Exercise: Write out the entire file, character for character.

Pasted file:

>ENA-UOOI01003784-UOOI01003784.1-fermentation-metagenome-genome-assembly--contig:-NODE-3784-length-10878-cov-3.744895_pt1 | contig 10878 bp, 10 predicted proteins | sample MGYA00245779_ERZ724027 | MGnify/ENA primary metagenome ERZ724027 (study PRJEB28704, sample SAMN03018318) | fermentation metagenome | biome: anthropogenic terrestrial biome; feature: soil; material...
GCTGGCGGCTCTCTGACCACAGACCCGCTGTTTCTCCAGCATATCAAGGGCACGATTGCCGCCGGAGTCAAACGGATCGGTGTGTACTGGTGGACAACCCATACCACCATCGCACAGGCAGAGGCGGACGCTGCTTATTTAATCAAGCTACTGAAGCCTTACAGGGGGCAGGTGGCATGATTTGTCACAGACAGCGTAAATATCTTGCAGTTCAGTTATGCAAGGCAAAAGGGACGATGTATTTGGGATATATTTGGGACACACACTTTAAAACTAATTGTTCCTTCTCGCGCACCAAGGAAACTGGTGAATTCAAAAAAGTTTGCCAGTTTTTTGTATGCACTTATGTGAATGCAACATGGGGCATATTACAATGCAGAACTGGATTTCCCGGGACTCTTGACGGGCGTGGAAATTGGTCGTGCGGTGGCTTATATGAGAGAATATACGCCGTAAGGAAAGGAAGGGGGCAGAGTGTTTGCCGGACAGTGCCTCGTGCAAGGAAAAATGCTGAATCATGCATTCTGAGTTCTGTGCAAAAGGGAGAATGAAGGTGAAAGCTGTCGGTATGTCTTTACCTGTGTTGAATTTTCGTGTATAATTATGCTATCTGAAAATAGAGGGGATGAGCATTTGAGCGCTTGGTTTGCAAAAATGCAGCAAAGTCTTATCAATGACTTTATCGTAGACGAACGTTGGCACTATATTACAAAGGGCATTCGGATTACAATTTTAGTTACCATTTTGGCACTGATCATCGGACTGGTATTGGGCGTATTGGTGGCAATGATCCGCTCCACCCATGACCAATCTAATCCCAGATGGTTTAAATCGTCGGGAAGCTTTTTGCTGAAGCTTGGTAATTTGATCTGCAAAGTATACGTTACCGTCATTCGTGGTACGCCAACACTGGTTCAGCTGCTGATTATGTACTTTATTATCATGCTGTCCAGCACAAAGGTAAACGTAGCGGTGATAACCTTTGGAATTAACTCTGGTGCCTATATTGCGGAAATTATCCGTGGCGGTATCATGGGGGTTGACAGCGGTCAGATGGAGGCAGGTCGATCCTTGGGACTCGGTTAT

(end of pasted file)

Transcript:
>ENA-UOOI01003784-UOOI01003784.1-fermentation-metagenome-genome-assembly--contig:-NODE-3784-length-10878-cov-3.744895_pt1 | contig 10878 bp, 10 predicted proteins | sample MGYA00245779_ERZ724027 | MGnify/ENA primary metagenome ERZ724027 (study PRJEB28704, sample SAMN03018318) | fermentation metagenome | biome: anthropogenic terrestrial biome; feature: soil; material...
GCTGGCGGCTCTCTGACCACAGACCCGCTGTTTCTCCAGCATATCAAGGGCACGATTGCCGCCGGAGTCAAACGGATCGGTGTGTACTGGTGGACAACCCATACCACCATCGCACAGGCAGAGGCGGACGCTGCTTATTTAATCAAGCTACTGAAGCCTTACAGGGGGCAGGTGGCATGATTTGTCACAGACAGCGTAAATATCTTGCAGTTCAGTTATGCAAGGCAAAAGGGACGATGTATTTGGGATATATTTGGGACACACACTTTAAAACTAATTGTTCCTTCTCGCGCACCAAGGAAACTGGTGAATTCAAAAAAGTTTGCCAGTTTTTTGTATGCACTTATGTGAATGCAACATGGGGCATATTACAATGCAGAACTGGATTTCCCGGGACTCTTGACGGGCGTGGAAATTGGTCGTGCGGTGGCTTATATGAGAGAATATACGCCGTAAGGAAAGGAAGGGGGCAGAGTGTTTGCCGGACAGTGCCTCGTGCAAGGAAAAATGCTGAATCATGCATTCTGAGTTCTGTGCAAAAGGGAGAATGAAGGTGAAAGCTGTCGGTATGTCTTTACCTGTGTTGAATTTTCGTGTATAATTATGCTATCTGAAAATAGAGGGGATGAGCATTTGAGCGCTTGGTTTGCAAAAATGCAGCAAAGTCTTATCAATGACTTTATCGTAGACGAACGTTGGCACTATATTACAAAGGGCATTCGGATTACAATTTTAGTTACCATTTTGGCACTGATCATCGGACTGGTATTGGGCGTATTGGTGGCAATGATCCGCTCCACCCATGACCAATCTAATCCCAGATGGTTTAAATCGTCGGGAAGCTTTTTGCTGAAGCTTGGTAATTTGATCTGCAAAGTATACGTTACCGTCATTCGTGGTACGCCAACACTGGTTCAGCTGCTGATTATGTACTTTATTATCATGCTGTCCAGCACAAAGGTAAACGTAGCGGTGATAACCTTTGGAATTAACTCTGGTGCCTATATTGCGGAAATTATCCGTGGCGGTATCATGGGGGTTGACAGCGGTCAGATGGAGGCAGGTCGATCCTTGGGACTCGGTTAT